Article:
CALGARY, OCT. 27 -- "That was a bad one," goalie Mike Liut said.

Bad, indeed. Try nine goals bad.

High and low, early and late, through traffic and on breakaways, the Calgary Flames scored every which way en route to a 9-4 pasting of the Washington Capitals tonight in front of 20,088 NHL fans at the Saddledome.

Capitals Coach Terry Murray tried to displace his anger. He ranted and raved about the Flames running up the score instead of examining why they had such a score to run up. With one or two exceptions, he could have said only worse things about his team.

"With four seconds left in the game, they had their big line out there as well as {Flames' leading scorer Al} MacInnis," Murray said. "They tried to run up the score. Risebrough is going to get his. That's all I'm going to say."

Doug Risebrough is a rookie coach. He said he made a mistake in having MacInnis out for a faceoff with four seconds left, but defended the idea that he and his team did not let up.

"The lines were coming out as they were," he said. "I didn't make any changes. On the MacInnis thing, I'm learning.

"I looked at the clock at one point and I thought there were 30 seconds to go. Then I looked up and there were only four. I tried to get him back off the ice and it was just too late.

"But as a coach it's my job to {keep competing} and I told the players that I wanted them to push right through to the end. How can I have a double standard and not do that? I just played the lines as they were going."

They were going just fine.

The Flames' top line of Joe Nieuwendyk, Sergei Makarov and Gary Roberts had been as dry as one of the Chinook winds that blow into this city off the Rockies. Tonight, they and the rest of the Flames got well, scoring more goals than a Capitals team has allowed in more than five years. A 9-6 loss in Philadelphia on March 7, 1985, was the last time the Capitals were so generous.

For Washington, there was pain to go with the agony.

John Druce, the Capitals' leading scorer, spent the last 44:39 in the locker room after being checked into the boards by Jamie Macoun. Druce slumped to the ice and appreared woozy before skating off. He needed a couple stitches to sew up the back of his head.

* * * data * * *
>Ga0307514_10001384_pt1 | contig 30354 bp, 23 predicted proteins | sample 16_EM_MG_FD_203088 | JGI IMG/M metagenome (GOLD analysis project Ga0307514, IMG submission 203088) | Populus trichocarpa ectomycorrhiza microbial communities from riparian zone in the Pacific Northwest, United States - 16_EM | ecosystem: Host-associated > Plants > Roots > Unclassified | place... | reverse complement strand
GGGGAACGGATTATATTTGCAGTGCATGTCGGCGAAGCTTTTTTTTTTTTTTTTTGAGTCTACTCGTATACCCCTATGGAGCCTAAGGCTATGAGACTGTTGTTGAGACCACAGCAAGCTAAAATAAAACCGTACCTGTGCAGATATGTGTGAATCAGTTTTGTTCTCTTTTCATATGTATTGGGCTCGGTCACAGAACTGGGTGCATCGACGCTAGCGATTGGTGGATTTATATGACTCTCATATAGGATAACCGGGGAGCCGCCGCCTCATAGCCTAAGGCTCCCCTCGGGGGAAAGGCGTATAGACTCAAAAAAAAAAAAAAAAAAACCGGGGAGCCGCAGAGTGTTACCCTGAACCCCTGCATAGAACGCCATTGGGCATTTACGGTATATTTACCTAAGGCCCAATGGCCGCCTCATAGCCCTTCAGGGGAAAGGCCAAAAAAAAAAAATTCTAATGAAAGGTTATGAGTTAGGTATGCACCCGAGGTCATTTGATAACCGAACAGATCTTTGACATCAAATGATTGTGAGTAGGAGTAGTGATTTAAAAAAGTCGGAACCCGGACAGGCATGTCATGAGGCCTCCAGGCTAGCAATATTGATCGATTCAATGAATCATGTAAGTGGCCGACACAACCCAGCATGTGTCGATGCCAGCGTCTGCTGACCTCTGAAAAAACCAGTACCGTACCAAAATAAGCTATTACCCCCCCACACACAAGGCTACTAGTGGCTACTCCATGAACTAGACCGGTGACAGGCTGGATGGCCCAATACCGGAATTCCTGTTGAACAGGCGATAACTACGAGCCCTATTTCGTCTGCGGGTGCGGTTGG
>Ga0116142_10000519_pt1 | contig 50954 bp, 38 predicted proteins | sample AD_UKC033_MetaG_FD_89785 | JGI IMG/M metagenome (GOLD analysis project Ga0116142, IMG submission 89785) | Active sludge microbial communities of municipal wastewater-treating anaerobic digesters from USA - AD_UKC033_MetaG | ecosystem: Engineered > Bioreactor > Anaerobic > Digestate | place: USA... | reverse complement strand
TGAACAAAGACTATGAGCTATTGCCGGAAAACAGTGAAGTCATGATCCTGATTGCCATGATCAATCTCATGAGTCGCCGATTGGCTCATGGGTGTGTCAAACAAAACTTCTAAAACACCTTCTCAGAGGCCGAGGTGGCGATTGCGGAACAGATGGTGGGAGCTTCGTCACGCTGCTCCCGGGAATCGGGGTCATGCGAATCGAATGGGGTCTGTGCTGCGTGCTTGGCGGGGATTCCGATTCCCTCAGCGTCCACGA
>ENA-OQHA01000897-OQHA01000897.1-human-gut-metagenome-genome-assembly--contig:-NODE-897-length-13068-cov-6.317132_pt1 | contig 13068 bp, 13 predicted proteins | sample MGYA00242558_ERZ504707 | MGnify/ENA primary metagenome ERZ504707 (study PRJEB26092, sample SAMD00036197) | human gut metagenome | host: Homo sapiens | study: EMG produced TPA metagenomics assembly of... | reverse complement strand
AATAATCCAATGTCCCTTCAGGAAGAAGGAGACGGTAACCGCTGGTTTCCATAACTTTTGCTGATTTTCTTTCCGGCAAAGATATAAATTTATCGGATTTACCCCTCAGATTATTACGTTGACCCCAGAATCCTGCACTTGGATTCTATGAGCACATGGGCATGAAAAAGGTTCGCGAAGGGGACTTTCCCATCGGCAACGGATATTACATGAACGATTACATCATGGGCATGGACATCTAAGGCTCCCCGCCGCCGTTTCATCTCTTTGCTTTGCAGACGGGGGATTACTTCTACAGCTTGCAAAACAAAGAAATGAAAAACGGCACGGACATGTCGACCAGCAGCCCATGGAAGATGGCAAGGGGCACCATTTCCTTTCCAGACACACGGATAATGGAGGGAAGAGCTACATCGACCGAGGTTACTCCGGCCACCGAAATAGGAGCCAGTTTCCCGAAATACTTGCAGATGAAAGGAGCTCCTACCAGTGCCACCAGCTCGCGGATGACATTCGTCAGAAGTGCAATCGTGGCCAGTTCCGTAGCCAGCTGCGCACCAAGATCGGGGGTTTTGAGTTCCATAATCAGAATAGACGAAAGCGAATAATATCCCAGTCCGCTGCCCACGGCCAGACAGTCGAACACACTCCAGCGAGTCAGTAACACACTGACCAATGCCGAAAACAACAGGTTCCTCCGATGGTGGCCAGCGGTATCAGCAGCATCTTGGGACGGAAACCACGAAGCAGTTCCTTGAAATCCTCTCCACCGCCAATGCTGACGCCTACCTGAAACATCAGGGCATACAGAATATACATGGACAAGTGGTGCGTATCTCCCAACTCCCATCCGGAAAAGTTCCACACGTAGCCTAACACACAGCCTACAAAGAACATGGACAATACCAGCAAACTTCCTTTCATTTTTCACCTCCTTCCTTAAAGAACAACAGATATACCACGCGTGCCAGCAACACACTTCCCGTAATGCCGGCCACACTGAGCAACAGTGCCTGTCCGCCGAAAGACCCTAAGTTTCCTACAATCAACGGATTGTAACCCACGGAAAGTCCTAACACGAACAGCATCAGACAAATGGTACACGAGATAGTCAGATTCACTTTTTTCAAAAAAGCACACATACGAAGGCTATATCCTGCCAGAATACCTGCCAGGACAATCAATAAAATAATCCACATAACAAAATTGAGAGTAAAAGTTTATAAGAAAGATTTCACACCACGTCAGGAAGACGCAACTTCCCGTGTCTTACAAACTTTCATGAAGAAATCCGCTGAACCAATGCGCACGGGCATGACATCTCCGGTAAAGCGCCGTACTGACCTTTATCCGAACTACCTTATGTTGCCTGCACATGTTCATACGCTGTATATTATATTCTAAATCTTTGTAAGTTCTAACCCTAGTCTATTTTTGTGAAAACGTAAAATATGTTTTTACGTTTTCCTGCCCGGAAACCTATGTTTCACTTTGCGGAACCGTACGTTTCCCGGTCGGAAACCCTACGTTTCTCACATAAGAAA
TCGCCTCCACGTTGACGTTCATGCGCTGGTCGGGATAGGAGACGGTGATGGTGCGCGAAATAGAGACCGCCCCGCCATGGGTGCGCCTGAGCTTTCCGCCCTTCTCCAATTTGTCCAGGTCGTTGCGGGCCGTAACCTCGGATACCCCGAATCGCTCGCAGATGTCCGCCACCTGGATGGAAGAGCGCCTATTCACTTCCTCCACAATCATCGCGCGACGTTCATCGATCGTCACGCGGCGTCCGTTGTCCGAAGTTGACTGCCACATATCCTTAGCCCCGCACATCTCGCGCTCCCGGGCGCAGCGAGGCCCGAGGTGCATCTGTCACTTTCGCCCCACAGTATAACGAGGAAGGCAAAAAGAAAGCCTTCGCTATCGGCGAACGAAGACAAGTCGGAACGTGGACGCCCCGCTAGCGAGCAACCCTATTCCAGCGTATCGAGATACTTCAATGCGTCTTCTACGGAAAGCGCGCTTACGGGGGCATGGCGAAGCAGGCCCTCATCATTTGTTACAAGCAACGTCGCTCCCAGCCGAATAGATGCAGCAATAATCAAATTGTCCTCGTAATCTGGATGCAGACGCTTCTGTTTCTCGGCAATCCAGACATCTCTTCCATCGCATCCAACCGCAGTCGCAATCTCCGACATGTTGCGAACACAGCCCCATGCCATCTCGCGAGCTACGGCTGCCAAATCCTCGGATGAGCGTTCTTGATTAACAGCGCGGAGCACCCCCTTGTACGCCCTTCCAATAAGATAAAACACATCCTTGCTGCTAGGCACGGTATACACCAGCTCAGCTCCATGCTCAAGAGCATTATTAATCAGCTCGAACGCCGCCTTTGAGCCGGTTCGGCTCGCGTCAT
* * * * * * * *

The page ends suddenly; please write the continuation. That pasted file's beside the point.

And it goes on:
"I think so," he said when asked if he will be able to play Sunday night when the Capitals try to recover from this debacle against the Oilers in Edmonton.

Though it seemed as if the Flames were in control throughout, this game was tied until four seconds were left in the first period. That's when Paul Ranheim scored for the Flames, who never looked back.

They scored three goals in the first 4:37 of the second period to end any debate.

Nieuwendyk had two goals, and nearly everybody else scored one. Makarov and Roberts scored, as did Brian MacLellan, Robert Reichel, Ken Sabourin, MacInnis and Ranheim.

Six other players had assists.

Only four of the 18 Calgary skaters did not get a point.

Plucky Dave Tippett was the lone bit of happiness for the Capitals. He scored his first two goals in a Washington uniform.

Peter Bondra and Steve Leach scored the other Washington goals. Leach had not made one in the first 11 games and was demoted to the fourth line to start tonight's contest. He moved up when Druce left the game.

The Capitals had won three in a row until Thursday's 3-2 overtime loss in Chicago. But even in that defeat they played quite well. They played solid, if not perfect, defense and pressured the opposition. Tonight they had nothing, and against the favorites for the Stanley Cup, that can be dangerous.

"We didn't seem to have any bounce or any step," Liut said.

The bad signs came early. MacInnis has perhaps the best slap shot in the NHL. In the very first minute, the Capitals gave him about an acre to turn, wind up or blast one by Liut.

"Right from the first shift," Bob Rouse said. "As Terry said between periods, I guess we weren't too prepared for it tonight. I don't know if it was a lack of morning skate or what. I don't know the reason, but it was apparent we were not ready."

The Capitals even got to face backup goalie Steve Guenette instead of Calgary's number one, Mike Vernon.

The Flames broke open a 2-2 game with Ranheim's goal with four seconds left in the first period. After that, they were gone.

The Flames have not set a blistering pace early in the season, though they were in second place at the beginning of the day and this victory nudged them ahead of idle Los Angeles into first place in the Smythe Division.

Their Nieuwendyk, Roberts and Makarov line was sputtering. Roberts had not had a goal and Makarov was unhappy the line wasn't getting so much ice time.

"I don't understand the new coach," Makarov said of Risebrough in this morning's Calgary Herald. "I feel good but I have to play more."

MacInnis has perhaps the best slap shot of any defenseman in the NHL. So it made no sense that he had all sorts of room to fire at goalie Mike Liut for a 1-0 lead with 54 seconds gone in the game.

If the Nieuwendyk line goes on to greatness, they may look back at this game as a starting point. But then they won't always get as much help as the Capitals gave them.